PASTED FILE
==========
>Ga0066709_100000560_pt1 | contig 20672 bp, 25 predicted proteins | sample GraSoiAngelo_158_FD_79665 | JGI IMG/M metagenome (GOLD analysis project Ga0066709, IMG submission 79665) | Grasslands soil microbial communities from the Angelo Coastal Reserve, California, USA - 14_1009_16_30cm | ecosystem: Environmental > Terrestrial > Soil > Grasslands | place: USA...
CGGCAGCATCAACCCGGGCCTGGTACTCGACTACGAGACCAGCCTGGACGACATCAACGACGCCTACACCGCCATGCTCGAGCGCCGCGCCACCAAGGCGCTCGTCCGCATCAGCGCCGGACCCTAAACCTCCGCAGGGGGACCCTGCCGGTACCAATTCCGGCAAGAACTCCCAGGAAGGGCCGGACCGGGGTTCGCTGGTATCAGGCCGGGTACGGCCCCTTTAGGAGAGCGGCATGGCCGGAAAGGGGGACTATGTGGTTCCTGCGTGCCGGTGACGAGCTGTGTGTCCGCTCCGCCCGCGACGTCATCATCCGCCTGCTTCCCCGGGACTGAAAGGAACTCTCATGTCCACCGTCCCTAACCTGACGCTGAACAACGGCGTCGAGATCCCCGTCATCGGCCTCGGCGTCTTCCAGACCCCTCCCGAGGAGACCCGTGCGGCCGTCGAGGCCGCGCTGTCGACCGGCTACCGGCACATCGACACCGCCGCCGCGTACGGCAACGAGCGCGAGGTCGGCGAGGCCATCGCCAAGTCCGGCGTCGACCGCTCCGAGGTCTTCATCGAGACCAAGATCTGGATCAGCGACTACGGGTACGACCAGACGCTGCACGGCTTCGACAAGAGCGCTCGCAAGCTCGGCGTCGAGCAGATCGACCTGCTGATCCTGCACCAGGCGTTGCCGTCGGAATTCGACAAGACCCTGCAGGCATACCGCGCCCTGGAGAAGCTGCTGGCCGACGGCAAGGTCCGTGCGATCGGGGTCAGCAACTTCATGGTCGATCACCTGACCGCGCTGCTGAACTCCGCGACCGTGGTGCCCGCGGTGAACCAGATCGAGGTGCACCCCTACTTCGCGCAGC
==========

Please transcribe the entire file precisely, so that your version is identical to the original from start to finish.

>Ga0066709_100000560_pt1 | contig 20672 bp, 25 predicted proteins | sample GraSoiAngelo_158_FD_79665 | JGI IMG/M metagenome (GOLD analysis project Ga0066709, IMG submission 79665) | Grasslands soil microbial communities from the Angelo Coastal Reserve, California, USA - 14_1009_16_30cm | ecosystem: Environmental > Terrestrial > Soil > Grasslands | place: USA...
CGGCAGCATCAACCCGGGCCTGGTACTCGACTACGAGACCAGCCTGGACGACATCAACGACGCCTACACCGCCATGCTCGAGCGCCGCGCCACCAAGGCGCTCGTCCGCATCAGCGCCGGACCCTAAACCTCCGCAGGGGGACCCTGCCGGTACCAATTCCGGCAAGAACTCCCAGGAAGGGCCGGACCGGGGTTCGCTGGTATCAGGCCGGGTACGGCCCCTTTAGGAGAGCGGCATGGCCGGAAAGGGGGACTATGTGGTTCCTGCGTGCCGGTGACGAGCTGTGTGTCCGCTCCGCCCGCGACGTCATCATCCGCCTGCTTCCCCGGGACTGAAAGGAACTCTCATGTCCACCGTCCCTAACCTGACGCTGAACAACGGCGTCGAGATCCCCGTCATCGGCCTCGGCGTCTTCCAGACCCCTCCCGAGGAGACCCGTGCGGCCGTCGAGGCCGCGCTGTCGACCGGCTACCGGCACATCGACACCGCCGCCGCGTACGGCAACGAGCGCGAGGTCGGCGAGGCCATCGCCAAGTCCGGCGTCGACCGCTCCGAGGTCTTCATCGAGACCAAGATCTGGATCAGCGACTACGGGTACGACCAGACGCTGCACGGCTTCGACAAGAGCGCTCGCAAGCTCGGCGTCGAGCAGATCGACCTGCTGATCCTGCACCAGGCGTTGCCGTCGGAATTCGACAAGACCCTGCAGGCATACCGCGCCCTGGAGAAGCTGCTGGCCGACGGCAAGGTCCGTGCGATCGGGGTCAGCAACTTCATGGTCGATCACCTGACCGCGCTGCTGAACTCCGCGACCGTGGTGCCCGCGGTGAACCAGATCGAGGTGCACCCCTACTTCGCGCAGC